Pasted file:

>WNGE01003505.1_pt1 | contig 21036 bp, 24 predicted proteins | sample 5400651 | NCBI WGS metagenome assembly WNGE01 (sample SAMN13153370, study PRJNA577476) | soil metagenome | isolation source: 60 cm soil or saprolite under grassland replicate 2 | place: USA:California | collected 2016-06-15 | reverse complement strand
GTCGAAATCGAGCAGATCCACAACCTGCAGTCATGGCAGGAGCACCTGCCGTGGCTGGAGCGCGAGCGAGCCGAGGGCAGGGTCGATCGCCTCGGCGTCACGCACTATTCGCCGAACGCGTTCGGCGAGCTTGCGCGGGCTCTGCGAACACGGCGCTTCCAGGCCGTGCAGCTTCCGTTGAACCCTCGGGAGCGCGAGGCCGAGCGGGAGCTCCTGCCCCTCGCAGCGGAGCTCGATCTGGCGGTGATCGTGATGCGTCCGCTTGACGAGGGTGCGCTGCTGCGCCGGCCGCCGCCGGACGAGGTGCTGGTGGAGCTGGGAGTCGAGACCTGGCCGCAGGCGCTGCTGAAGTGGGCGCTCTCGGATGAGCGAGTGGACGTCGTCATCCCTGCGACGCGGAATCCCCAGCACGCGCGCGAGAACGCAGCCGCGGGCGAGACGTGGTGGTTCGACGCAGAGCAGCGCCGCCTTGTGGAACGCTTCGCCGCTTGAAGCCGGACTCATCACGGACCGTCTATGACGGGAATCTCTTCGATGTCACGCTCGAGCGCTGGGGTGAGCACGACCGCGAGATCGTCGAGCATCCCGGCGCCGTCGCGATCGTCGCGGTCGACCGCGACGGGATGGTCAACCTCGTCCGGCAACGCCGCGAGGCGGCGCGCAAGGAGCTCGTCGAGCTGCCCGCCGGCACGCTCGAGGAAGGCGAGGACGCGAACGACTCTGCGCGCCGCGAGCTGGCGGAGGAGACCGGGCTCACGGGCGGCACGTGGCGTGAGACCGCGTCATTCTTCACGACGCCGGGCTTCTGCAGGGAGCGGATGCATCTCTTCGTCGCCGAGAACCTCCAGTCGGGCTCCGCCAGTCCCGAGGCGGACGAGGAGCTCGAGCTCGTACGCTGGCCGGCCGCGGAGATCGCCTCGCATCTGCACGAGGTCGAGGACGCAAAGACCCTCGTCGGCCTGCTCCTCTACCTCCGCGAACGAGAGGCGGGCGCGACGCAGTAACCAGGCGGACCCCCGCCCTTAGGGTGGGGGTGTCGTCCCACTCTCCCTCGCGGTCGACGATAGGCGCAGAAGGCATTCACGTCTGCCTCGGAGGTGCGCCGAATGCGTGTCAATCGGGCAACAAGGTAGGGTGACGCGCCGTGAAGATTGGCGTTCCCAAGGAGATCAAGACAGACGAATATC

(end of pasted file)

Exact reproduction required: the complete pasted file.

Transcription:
>WNGE01003505.1_pt1 | contig 21036 bp, 24 predicted proteins | sample 5400651 | NCBI WGS metagenome assembly WNGE01 (sample SAMN13153370, study PRJNA577476) | soil metagenome | isolation source: 60 cm soil or saprolite under grassland replicate 2 | place: USA:California | collected 2016-06-15 | reverse complement strand
GTCGAAATCGAGCAGATCCACAACCTGCAGTCATGGCAGGAGCACCTGCCGTGGCTGGAGCGCGAGCGAGCCGAGGGCAGGGTCGATCGCCTCGGCGTCACGCACTATTCGCCGAACGCGTTCGGCGAGCTTGCGCGGGCTCTGCGAACACGGCGCTTCCAGGCCGTGCAGCTTCCGTTGAACCCTCGGGAGCGCGAGGCCGAGCGGGAGCTCCTGCCCCTCGCAGCGGAGCTCGATCTGGCGGTGATCGTGATGCGTCCGCTTGACGAGGGTGCGCTGCTGCGCCGGCCGCCGCCGGACGAGGTGCTGGTGGAGCTGGGAGTCGAGACCTGGCCGCAGGCGCTGCTGAAGTGGGCGCTCTCGGATGAGCGAGTGGACGTCGTCATCCCTGCGACGCGGAATCCCCAGCACGCGCGCGAGAACGCAGCCGCGGGCGAGACGTGGTGGTTCGACGCAGAGCAGCGCCGCCTTGTGGAACGCTTCGCCGCTTGAAGCCGGACTCATCACGGACCGTCTATGACGGGAATCTCTTCGATGTCACGCTCGAGCGCTGGGGTGAGCACGACCGCGAGATCGTCGAGCATCCCGGCGCCGTCGCGATCGTCGCGGTCGACCGCGACGGGATGGTCAACCTCGTCCGGCAACGCCGCGAGGCGGCGCGCAAGGAGCTCGTCGAGCTGCCCGCCGGCACGCTCGAGGAAGGCGAGGACGCGAACGACTCTGCGCGCCGCGAGCTGGCGGAGGAGACCGGGCTCACGGGCGGCACGTGGCGTGAGACCGCGTCATTCTTCACGACGCCGGGCTTCTGCAGGGAGCGGATGCATCTCTTCGTCGCCGAGAACCTCCAGTCGGGCTCCGCCAGTCCCGAGGCGGACGAGGAGCTCGAGCTCGTACGCTGGCCGGCCGCGGAGATCGCCTCGCATCTGCACGAGGTCGAGGACGCAAAGACCCTCGTCGGCCTGCTCCTCTACCTCCGCGAACGAGAGGCGGGCGCGACGCAGTAACCAGGCGGACCCCCGCCCTTAGGGTGGGGGTGTCGTCCCACTCTCCCTCGCGGTCGACGATAGGCGCAGAAGGCATTCACGTCTGCCTCGGAGGTGCGCCGAATGCGTGTCAATCGGGCAACAAGGTAGGGTGACGCGCCGTGAAGATTGGCGTTCCCAAGGAGATCAAGACAGACGAATATC